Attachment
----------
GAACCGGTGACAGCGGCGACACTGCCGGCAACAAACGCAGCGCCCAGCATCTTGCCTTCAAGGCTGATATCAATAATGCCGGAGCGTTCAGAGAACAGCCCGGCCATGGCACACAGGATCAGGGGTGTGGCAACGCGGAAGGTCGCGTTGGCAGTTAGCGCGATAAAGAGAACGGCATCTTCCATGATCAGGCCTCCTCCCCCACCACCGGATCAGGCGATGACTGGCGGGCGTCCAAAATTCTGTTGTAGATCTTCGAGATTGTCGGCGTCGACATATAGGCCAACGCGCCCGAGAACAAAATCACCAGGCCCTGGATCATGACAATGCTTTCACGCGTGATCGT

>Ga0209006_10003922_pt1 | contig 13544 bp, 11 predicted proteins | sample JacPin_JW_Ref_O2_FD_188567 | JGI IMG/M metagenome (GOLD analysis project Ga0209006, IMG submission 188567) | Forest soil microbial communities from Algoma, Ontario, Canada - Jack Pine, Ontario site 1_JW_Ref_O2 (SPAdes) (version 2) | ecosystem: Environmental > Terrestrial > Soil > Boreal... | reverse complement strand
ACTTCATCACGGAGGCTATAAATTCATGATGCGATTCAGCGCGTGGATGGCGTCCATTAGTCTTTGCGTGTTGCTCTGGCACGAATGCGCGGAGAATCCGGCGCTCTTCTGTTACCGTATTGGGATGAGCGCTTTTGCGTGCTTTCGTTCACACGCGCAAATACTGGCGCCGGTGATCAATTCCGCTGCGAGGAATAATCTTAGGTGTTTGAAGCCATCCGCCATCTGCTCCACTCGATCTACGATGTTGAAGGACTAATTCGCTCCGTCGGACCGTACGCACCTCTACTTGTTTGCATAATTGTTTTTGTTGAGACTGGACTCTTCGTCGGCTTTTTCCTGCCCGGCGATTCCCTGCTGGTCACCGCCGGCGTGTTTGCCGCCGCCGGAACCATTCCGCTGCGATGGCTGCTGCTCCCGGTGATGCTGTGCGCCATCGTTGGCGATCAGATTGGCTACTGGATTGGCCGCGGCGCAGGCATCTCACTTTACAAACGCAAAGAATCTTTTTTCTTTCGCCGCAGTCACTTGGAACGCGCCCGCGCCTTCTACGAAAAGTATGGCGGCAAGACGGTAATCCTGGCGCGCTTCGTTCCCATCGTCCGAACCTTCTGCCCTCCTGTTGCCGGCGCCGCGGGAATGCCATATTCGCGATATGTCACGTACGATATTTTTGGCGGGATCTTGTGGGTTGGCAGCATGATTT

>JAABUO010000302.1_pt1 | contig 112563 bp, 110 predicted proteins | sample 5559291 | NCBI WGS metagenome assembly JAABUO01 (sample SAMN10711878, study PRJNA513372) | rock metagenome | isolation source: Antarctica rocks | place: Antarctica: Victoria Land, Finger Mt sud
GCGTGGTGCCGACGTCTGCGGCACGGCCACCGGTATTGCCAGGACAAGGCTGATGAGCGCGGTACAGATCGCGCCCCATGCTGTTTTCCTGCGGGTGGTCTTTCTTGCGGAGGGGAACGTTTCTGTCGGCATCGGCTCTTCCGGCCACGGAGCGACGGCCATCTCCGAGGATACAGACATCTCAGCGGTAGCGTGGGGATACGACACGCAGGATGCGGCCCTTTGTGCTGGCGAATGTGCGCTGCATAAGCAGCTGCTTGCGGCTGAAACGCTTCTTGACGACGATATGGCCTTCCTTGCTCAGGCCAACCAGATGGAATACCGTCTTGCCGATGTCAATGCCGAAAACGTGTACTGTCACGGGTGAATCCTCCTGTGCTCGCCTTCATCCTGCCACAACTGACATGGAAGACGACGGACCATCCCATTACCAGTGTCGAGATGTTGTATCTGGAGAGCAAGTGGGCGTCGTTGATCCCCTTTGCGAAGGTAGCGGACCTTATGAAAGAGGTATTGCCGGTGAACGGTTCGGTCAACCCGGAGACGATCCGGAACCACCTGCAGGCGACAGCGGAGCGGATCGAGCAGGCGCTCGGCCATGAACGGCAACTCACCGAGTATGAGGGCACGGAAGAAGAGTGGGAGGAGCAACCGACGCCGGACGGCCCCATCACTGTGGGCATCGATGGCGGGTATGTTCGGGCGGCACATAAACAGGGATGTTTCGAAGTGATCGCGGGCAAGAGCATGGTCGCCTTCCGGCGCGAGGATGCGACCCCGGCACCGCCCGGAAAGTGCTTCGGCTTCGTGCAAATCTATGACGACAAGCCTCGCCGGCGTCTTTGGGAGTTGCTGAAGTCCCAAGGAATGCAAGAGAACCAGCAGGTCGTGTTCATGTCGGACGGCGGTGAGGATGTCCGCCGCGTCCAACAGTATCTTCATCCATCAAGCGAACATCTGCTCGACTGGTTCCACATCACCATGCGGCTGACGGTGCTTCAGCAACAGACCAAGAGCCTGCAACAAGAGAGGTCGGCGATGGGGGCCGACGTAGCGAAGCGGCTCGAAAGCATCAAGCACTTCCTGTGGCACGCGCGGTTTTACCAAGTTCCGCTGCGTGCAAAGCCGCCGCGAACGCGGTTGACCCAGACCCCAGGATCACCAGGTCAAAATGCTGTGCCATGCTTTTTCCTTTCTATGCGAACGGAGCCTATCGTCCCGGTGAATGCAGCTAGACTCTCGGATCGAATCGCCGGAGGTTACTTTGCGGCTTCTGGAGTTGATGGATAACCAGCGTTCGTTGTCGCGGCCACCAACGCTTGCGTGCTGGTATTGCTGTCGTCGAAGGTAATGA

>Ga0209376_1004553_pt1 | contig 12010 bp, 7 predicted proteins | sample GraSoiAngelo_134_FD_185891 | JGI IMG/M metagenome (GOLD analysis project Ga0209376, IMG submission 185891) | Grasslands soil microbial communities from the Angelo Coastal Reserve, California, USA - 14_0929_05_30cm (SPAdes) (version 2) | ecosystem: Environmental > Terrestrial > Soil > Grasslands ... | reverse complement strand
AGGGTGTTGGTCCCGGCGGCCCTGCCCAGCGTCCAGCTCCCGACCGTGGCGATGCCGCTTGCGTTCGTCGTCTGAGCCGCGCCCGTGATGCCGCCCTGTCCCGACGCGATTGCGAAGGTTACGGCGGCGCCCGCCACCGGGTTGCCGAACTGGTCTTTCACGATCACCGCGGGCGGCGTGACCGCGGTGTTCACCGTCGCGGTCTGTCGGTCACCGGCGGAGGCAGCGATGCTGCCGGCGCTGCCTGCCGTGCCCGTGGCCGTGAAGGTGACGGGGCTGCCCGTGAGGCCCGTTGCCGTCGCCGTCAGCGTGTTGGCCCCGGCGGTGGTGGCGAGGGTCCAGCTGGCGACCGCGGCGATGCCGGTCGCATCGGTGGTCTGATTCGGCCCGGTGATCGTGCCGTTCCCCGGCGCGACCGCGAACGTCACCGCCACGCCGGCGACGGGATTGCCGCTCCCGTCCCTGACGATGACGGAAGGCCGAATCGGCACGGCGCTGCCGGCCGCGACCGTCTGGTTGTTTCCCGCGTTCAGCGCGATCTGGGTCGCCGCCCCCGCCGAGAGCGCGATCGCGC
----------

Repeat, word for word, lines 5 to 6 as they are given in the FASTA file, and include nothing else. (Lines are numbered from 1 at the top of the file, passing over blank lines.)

GCGTGGTGCCGACGTCTGCGGCACGGCCACCGGTATTGCCAGGACAAGGCTGATGAGCGCGGTACAGATCGCGCCCCATGCTGTTTTCCTGCGGGTGGTCTTTCTTGCGGAGGGGAACGTTTCTGTCGGCATCGGCTCTTCCGGCCACGGAGCGACGGCCATCTCCGAGGATACAGACATCTCAGCGGTAGCGTGGGGATACGACACGCAGGATGCGGCCCTTTGTGCTGGCGAATGTGCGCTGCATAAGCAGCTGCTTGCGGCTGAAACGCTTCTTGACGACGATATGGCCTTCCTTGCTCAGGCCAACCAGATGGAATACCGTCTTGCCGATGTCAATGCCGAAAACGTGTACTGTCACGGGTGAATCCTCCTGTGCTCGCCTTCATCCTGCCACAACTGACATGGAAGACGACGGACCATCCCATTACCAGTGTCGAGATGTTGTATCTGGAGAGCAAGTGGGCGTCGTTGATCCCCTTTGCGAAGGTAGCGGACCTTATGAAAGAGGTATTGCCGGTGAACGGTTCGGTCAACCCGGAGACGATCCGGAACCACCTGCAGGCGACAGCGGAGCGGATCGAGCAGGCGCTCGGCCATGAACGGCAACTCACCGAGTATGAGGGCACGGAAGAAGAGTGGGAGGAGCAACCGACGCCGGACGGCCCCATCACTGTGGGCATCGATGGCGGGTATGTTCGGGCGGCACATAAACAGGGATGTTTCGAAGTGATCGCGGGCAAGAGCATGGTCGCCTTCCGGCGCGAGGATGCGACCCCGGCACCGCCCGGAAAGTGCTTCGGCTTCGTGCAAATCTATGACGACAAGCCTCGCCGGCGTCTTTGGGAGTTGCTGAAGTCCCAAGGAATGCAAGAGAACCAGCAGGTCGTGTTCATGTCGGACGGCGGTGAGGATGTCCGCCGCGTCCAACAGTATCTTCATCCATCAAGCGAACATCTGCTCGACTGGTTCCACATCACCATGCGGCTGACGGTGCTTCAGCAACAGACCAAGAGCCTGCAACAAGAGAGGTCGGCGATGGGGGCCGACGTAGCGAAGCGGCTCGAAAGCATCAAGCACTTCCTGTGGCACGCGCGGTTTTACCAAGTTCCGCTGCGTGCAAAGCCGCCGCGAACGCGGTTGACCCAGACCCCAGGATCACCAGGTCAAAATGCTGTGCCATGCTTTTTCCTTTCTATGCGAACGGAGCCTATCGTCCCGGTGAATGCAGCTAGACTCTCGGATCGAATCGCCGGAGGTTACTTTGCGGCTTCTGGAGTTGATGGATAACCAGCGTTCGTTGTCGCGGCCACCAACGCTTGCGTGCTGGTATTGCTGTCGTCGAAGGTAATGA

>Ga0209376_1004553_pt1 | contig 12010 bp, 7 predicted proteins | sample GraSoiAngelo_134_FD_185891 | JGI IMG/M metagenome (GOLD analysis project Ga0209376, IMG submission 185891) | Grasslands soil microbial communities from the Angelo Coastal Reserve, California, USA - 14_0929_05_30cm (SPAdes) (version 2) | ecosystem: Environmental > Terrestrial > Soil > Grasslands ... | reverse complement strand